Ram Singh got back to education as he spoke fondly of his five-year-old daughter. He had dropped off a customer at the Kendriya Vidyalaya and was waiting for her to pay, when he asked her how good this school was. She said to him, there is a lucky draw every once in a while. Put your daughter’s name in it. You never know. Apparently, he was this nice to all his customers and they all ended up learning about him during the course of a ride; and he about them.
He took her advice and got his daughter into the school. But his wife still has a problem. She wanted the child to go to a private school. She also wanted him to buy land sooner, for him to have a better job, et al. And here he is, smiling his way through life, relating anecdote after anecdote and telling me that he stays out until 11 in the night so that he stays out of her way. And he talks to people so that he doesn’t miss his kids too much. They are asleep by the time he gets home, and still asleep when he leaves. Hard working and making full use of a democratic system? Yes, that’s our man.
He asked me why I had taken his rickshaw number. I candidly told him. What he said next reflected the ideals of peace feminism and a call to affirmative action. He first started out by assuring me that I will meet more good people than bad in this, or any city. A bad episode gets hyped up in the media because it draws mass sympathy. But no one is going to tell you about an average, good day: that is common place and lacks excitement. I agreed. He said, what happened to that girl in December 2012; it was very sad. But sadly, maybe fate had that in store. And when it is decreed by fate, there is little you can do to prevent something. Yes, one must be careful, he said. And this is where he took me by surprise.
In India, where a girl is invariably blamed during a mishap for her clothing or demeanour, this uneducated man said that these things were not even an issue. It was refreshing to find an open-minded person. Being safe is. He would, he said, never drop of a lady in a lonely spot. And he would ask his male passengers to be careful as well. That is simply about being sensible. And a lady needs to remember that for better or for worse, she is a minority, not because of anything else, but the fact that a drunken thug would have much more physical power.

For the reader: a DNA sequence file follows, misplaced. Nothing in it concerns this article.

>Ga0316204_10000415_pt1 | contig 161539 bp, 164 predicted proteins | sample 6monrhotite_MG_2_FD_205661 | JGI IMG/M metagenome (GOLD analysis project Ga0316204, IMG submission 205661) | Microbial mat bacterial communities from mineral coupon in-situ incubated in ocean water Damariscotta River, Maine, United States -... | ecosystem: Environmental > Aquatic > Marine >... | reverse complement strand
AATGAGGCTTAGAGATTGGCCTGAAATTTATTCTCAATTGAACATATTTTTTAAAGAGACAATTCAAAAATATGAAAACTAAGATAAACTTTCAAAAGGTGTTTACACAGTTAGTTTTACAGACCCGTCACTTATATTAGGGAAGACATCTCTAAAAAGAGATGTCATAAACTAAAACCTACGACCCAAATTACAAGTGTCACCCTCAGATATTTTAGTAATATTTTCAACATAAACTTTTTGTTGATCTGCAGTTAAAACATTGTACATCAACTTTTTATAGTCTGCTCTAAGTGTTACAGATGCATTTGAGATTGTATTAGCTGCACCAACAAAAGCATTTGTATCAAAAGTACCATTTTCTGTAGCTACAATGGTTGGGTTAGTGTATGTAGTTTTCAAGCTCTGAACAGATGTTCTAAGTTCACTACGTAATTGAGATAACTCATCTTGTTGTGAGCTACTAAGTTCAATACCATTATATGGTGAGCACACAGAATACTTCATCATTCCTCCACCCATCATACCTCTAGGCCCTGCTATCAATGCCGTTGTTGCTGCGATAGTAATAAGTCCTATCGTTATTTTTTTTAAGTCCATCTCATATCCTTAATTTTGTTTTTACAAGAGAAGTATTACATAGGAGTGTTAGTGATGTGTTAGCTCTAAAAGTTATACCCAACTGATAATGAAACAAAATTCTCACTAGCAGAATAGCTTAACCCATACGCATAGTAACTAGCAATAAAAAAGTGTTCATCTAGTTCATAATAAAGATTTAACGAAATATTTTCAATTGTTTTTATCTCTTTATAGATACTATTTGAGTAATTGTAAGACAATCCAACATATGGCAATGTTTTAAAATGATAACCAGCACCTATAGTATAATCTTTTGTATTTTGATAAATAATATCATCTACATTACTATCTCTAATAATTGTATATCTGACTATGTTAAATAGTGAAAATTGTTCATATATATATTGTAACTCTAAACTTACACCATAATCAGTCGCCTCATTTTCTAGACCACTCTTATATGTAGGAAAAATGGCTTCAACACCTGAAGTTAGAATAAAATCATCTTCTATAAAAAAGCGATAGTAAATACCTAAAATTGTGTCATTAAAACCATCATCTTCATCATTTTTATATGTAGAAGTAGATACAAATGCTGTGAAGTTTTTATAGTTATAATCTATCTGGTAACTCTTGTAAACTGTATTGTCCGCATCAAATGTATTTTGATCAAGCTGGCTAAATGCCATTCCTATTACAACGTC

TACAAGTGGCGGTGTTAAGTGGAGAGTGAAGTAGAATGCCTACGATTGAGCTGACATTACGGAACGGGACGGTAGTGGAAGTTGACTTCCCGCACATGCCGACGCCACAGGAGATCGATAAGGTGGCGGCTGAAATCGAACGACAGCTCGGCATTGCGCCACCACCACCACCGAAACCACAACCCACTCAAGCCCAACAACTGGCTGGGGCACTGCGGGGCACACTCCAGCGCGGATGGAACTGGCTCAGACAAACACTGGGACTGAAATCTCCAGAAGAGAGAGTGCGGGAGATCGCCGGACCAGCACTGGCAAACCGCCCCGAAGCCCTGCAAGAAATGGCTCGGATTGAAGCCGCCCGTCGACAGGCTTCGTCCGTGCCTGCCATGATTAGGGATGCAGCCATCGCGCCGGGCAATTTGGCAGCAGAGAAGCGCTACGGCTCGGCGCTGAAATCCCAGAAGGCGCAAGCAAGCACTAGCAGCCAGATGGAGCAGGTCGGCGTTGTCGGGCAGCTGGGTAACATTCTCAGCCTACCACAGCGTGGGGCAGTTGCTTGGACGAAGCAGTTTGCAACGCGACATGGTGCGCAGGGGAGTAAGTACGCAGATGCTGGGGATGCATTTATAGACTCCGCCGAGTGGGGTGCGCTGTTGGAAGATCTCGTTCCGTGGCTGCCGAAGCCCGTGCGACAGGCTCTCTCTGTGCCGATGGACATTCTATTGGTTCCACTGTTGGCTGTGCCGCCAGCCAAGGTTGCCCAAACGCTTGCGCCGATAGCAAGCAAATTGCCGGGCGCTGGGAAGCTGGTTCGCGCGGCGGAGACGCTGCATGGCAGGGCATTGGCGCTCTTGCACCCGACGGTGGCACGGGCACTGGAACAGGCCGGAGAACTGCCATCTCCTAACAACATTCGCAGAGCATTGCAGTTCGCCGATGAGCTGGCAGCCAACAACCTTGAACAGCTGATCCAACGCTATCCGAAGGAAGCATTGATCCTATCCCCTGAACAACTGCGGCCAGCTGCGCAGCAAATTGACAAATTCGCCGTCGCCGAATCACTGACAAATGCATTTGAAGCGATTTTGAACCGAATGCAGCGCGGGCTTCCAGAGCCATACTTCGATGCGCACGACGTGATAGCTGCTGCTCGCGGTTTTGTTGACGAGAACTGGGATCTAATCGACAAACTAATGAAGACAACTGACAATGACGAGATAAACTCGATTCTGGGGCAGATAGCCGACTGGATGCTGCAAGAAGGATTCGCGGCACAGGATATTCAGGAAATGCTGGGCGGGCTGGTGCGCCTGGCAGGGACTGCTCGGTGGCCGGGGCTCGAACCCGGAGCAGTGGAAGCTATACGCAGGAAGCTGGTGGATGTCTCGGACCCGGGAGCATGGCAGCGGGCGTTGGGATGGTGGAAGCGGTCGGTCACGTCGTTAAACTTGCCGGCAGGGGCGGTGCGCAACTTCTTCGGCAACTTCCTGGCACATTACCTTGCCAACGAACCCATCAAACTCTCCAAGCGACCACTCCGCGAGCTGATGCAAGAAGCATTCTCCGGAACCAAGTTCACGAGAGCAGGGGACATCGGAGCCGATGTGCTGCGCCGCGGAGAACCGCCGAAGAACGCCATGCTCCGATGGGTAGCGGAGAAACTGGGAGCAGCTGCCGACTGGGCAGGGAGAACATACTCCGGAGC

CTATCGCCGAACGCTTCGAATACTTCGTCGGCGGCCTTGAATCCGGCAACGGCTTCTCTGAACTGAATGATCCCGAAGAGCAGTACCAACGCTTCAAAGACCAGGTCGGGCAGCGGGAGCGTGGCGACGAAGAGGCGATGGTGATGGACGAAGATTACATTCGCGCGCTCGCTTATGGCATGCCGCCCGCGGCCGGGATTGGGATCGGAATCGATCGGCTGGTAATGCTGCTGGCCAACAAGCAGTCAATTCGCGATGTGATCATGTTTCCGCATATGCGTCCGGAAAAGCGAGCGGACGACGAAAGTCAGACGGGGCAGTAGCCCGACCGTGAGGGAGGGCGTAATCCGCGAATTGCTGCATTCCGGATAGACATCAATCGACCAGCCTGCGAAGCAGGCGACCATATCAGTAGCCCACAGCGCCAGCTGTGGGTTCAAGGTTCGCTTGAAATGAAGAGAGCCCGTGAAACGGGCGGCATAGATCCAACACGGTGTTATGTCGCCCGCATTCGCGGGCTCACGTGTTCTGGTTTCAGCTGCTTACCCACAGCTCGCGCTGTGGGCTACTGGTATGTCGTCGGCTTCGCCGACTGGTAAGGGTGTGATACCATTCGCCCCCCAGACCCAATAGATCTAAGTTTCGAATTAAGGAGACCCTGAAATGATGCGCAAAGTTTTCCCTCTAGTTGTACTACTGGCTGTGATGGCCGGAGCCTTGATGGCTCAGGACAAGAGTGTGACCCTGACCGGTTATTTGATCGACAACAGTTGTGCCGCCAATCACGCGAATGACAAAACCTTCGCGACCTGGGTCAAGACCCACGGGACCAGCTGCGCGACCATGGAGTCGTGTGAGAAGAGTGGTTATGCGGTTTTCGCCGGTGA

He has spoken with a lot of ladies, even been offered a cigarette by an American lady, and holds women-folk in high esteem. Yet, he does not judge: smoking, clothing and demeanour be damned. He is more concerned with being of service and making people smile, and that is what he does.
I asked him my final question as we were nearing my house. “Do you know about the Telangana?” On this he had a refreshingly open stance, “to each his own, madam. On one hand, you wonder how many pieces they will chop off one little finger. But then, they must have had their reasons and self-esteem to have demanded what they did for so long. All for the best!”
And with that, he delivered me safely home and true to character, refused to take the extra tip I offered. I went back home that democracy and the related ideals of governance in one, has been met fair & square for this common man. He may not have told me things that I did not already know, but he did so with the simplicity bereft of agenda and judgment. Yet, he was open to others’ views as well. I had met the real aam aadmi, the great Indian common man!